Survey of practices around pharmaceutical company funding for continuing professional development among medical oncologists and trainees in Australia

Yeh Chen Lee, René Kroon, Bogda Koczwara, Ian Haines, Kay Francis, Michael Millward, Richard Kefford, Ian Olver, Linda Mileshkin

Research output: Contribution to journalArticleResearchpeer-review

Abstract

Background: The completion of continuing professional development (CPD) is mandatory for medical oncologists and trainees (MO&T). Pharmaceutical companies may fund some CPD activities, but there is increasing debate about the potential for conflicts of interest (COI). Aim: To assess current practices around funding to attend CPD activities. Methods: An electronic survey was distributed to Australian MO&T. The survey asked questions about current practices, institutional policies and perceptions about attending CPD funded by pharmaceutical companies. The design looked at comparing responses between MO&T as well as their understanding of and training around institutional and ethical process. Results: A total of 157 of 653 (24%) responses was received, the majority from MO (76%). Most CPD activities attended by MO&T were self-funded (53%), followed by funding from institutions (19%), pharmaceutical companies (16%) and salary award (16%). Most institutions allowed MO&T to receive CPD funding from professional organisations (104/157, 66%) or pharmaceutical companies (90/157, 57%). A minority of respondents (13/157, 8%) reported that the process to use pharmaceutical funds had been considered by an ethics committee. Although 103/157 (66%) had received pharmaceutical funding for CPD, most (109/157, 69%) reported never receiving training about potential COI. The lack of education was more noticeable among trainees (odds ratio (OR) 8.61, P = 0.02). MO&T acknowledged the potential bias towards a pharmaceutical product (P = 0.05) but believed there was adequate separation between themselves and pharmaceutical companies (P < 0.01). Conclusion: Majority of CPD attended by MO&T is self-funded. There is lack of clarity in institutional policies regarding external funding support for CPD activities. Formal education about potential COI is lacking.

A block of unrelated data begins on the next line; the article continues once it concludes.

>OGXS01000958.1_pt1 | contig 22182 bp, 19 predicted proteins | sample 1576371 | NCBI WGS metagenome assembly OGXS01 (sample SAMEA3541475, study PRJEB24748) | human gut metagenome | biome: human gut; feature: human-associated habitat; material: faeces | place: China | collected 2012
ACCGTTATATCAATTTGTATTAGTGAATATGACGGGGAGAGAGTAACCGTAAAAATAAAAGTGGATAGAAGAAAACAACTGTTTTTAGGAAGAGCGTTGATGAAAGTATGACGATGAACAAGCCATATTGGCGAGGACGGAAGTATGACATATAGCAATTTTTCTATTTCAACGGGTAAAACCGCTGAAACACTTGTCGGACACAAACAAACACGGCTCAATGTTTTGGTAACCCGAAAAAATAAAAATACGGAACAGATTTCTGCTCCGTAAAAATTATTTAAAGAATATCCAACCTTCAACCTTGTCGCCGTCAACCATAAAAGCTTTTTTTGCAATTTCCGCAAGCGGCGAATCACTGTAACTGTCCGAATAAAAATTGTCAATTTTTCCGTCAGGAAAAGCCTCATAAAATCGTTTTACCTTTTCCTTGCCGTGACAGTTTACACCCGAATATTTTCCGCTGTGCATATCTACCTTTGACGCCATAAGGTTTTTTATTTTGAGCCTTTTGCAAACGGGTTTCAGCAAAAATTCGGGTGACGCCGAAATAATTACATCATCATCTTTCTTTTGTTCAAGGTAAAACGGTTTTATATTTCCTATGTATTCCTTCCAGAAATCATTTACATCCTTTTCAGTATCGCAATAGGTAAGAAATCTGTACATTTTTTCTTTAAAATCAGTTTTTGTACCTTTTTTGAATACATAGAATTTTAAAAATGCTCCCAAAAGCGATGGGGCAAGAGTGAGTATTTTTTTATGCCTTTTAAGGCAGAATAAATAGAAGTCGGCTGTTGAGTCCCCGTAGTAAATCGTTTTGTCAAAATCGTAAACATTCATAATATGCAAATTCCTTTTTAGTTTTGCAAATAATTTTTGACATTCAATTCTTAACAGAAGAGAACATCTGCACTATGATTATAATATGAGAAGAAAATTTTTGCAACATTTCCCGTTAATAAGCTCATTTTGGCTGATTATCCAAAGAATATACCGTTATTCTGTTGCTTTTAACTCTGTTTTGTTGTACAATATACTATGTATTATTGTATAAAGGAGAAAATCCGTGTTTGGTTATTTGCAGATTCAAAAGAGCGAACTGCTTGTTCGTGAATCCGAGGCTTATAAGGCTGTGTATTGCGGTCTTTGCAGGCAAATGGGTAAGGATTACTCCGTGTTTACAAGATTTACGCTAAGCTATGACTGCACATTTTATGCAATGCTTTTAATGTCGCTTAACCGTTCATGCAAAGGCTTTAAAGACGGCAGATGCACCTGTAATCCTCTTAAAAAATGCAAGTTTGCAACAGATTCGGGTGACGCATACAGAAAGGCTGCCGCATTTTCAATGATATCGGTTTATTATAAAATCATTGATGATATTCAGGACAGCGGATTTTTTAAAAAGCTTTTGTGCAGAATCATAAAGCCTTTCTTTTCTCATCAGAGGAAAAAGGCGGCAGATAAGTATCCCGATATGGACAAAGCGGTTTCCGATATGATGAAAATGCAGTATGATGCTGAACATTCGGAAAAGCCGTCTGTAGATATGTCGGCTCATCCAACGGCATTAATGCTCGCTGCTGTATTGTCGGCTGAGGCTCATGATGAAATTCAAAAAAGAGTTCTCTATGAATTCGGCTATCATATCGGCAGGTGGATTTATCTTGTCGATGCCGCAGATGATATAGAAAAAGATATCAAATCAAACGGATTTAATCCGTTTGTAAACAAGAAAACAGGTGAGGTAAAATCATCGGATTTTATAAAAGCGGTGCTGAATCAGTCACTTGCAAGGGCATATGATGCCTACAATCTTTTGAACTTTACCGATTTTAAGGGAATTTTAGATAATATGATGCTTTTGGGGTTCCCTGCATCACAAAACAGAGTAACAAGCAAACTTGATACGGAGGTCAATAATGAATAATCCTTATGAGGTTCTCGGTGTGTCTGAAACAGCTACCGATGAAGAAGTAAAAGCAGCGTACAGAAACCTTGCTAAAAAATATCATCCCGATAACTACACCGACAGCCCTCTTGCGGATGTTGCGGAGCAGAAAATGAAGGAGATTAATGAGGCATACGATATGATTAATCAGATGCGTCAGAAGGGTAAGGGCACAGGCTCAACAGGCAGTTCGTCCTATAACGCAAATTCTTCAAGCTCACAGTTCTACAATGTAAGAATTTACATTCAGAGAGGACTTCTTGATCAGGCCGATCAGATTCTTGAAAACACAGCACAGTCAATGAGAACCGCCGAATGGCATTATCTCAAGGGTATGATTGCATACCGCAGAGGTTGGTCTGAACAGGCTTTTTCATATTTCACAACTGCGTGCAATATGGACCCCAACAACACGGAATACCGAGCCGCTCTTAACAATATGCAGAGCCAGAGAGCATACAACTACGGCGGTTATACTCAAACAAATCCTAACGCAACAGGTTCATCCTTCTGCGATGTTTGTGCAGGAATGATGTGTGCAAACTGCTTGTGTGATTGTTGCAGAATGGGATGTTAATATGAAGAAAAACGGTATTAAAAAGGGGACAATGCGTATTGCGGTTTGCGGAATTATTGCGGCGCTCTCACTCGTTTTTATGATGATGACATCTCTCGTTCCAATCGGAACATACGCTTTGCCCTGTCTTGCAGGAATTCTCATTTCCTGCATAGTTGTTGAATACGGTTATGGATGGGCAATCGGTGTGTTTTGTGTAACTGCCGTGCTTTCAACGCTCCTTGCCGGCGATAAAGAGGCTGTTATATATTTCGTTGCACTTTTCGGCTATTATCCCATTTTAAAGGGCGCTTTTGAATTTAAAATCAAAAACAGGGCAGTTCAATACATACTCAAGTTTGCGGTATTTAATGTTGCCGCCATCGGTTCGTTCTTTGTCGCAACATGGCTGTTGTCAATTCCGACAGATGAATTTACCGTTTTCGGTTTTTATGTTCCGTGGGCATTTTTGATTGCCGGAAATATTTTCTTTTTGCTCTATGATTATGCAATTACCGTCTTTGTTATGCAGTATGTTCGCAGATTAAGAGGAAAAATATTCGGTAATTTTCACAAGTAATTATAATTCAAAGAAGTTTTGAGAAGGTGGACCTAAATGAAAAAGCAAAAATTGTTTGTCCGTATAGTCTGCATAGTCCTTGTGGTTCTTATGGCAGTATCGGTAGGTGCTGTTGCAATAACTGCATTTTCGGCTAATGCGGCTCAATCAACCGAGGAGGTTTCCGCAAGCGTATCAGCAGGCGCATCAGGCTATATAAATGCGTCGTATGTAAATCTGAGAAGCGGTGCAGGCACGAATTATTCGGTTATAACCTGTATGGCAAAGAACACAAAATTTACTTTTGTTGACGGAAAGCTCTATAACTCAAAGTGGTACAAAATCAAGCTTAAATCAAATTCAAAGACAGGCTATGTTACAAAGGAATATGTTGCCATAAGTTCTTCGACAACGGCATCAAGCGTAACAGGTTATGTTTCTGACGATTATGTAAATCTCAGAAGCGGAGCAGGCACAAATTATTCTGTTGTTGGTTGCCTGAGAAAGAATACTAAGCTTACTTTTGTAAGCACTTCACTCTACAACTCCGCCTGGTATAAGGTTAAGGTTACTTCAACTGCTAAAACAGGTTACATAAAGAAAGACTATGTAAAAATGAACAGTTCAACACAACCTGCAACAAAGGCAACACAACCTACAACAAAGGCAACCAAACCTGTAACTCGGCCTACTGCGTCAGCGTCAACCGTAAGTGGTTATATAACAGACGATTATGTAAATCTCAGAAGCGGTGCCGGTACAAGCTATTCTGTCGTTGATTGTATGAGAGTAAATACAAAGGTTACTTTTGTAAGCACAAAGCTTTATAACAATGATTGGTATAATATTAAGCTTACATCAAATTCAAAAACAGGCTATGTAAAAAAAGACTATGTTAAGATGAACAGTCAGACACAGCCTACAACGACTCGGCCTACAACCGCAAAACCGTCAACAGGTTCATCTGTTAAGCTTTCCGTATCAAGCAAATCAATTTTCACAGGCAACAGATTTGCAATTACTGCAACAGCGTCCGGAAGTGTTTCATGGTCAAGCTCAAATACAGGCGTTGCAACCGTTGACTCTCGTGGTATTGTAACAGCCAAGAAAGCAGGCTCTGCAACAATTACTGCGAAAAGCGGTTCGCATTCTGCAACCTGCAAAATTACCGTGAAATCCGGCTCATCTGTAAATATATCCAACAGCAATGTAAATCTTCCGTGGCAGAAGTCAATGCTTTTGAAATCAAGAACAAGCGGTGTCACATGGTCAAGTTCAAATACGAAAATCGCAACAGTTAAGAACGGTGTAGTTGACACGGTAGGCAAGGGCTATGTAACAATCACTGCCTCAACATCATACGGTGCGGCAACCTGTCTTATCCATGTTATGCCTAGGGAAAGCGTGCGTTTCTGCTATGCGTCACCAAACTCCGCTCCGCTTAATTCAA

Original languageEnglish
Pages (from-to)888-893
Number of pages6
JournalInternal Medicine Journal
Volume47
Issue number8
DOIs
Publication statusPublished - 1 Aug 2017
Externally publishedYes

Keywords

  • continuing medical industry
  • continuing professional development
  • drug industry
  • medical oncologist
  • pharmaceutical funding support

Cite this

Lee, Yeh Chen ; Kroon, René ; Koczwara, Bogda ; Haines, Ian ; Francis, Kay ; Millward, Michael ; Kefford, Richard ; Olver, Ian ; Mileshkin, Linda. / Survey of practices around pharmaceutical company funding for continuing professional development among medical oncologists and trainees in Australia. In: Internal Medicine Journal. 2017 ; Vol. 47, No. 8. pp. 888-893.
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abstract = "Background: The completion of continuing professional development (CPD) is mandatory for medical oncologists and trainees (MO&T). Pharmaceutical companies may fund some CPD activities, but there is increasing debate about the potential for conflicts of interest (COI). Aim: To assess current practices around funding to attend CPD activities. Methods: An electronic survey was distributed to Australian MO&T. The survey asked questions about current practices, institutional policies and perceptions about attending CPD funded by pharmaceutical companies. The design looked at comparing responses between MO&T as well as their understanding of and training around institutional and ethical process. Results: A total of 157 of 653 (24{\%}) responses was received, the majority from MO (76{\%}). Most CPD activities attended by MO&T were self-funded (53{\%}), followed by funding from institutions (19{\%}), pharmaceutical companies (16{\%}) and salary award (16{\%}). Most institutions allowed MO&T to receive CPD funding from professional organisations (104/157, 66{\%}) or pharmaceutical companies (90/157, 57{\%}). A minority of respondents (13/157, 8{\%}) reported that the process to use pharmaceutical funds had been considered by an ethics committee. Although 103/157 (66{\%}) had received pharmaceutical funding for CPD, most (109/157, 69{\%}) reported never receiving training about potential COI. The lack of education was more noticeable among trainees (odds ratio (OR) 8.61, P = 0.02). MO&T acknowledged the potential bias towards a pharmaceutical product (P = 0.05) but believed there was adequate separation between themselves and pharmaceutical companies (P < 0.01). Conclusion: Majority of CPD attended by MO&T is self-funded. There is lack of clarity in institutional policies regarding external funding support for CPD activities. Formal education about potential COI is lacking.",
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Survey of practices around pharmaceutical company funding for continuing professional development among medical oncologists and trainees in Australia. / Lee, Yeh Chen; Kroon, René; Koczwara, Bogda; Haines, Ian; Francis, Kay; Millward, Michael; Kefford, Richard; Olver, Ian; Mileshkin, Linda.

In: Internal Medicine Journal, Vol. 47, No. 8, 01.08.2017, p. 888-893.

Research output: Contribution to journalArticleResearchpeer-review

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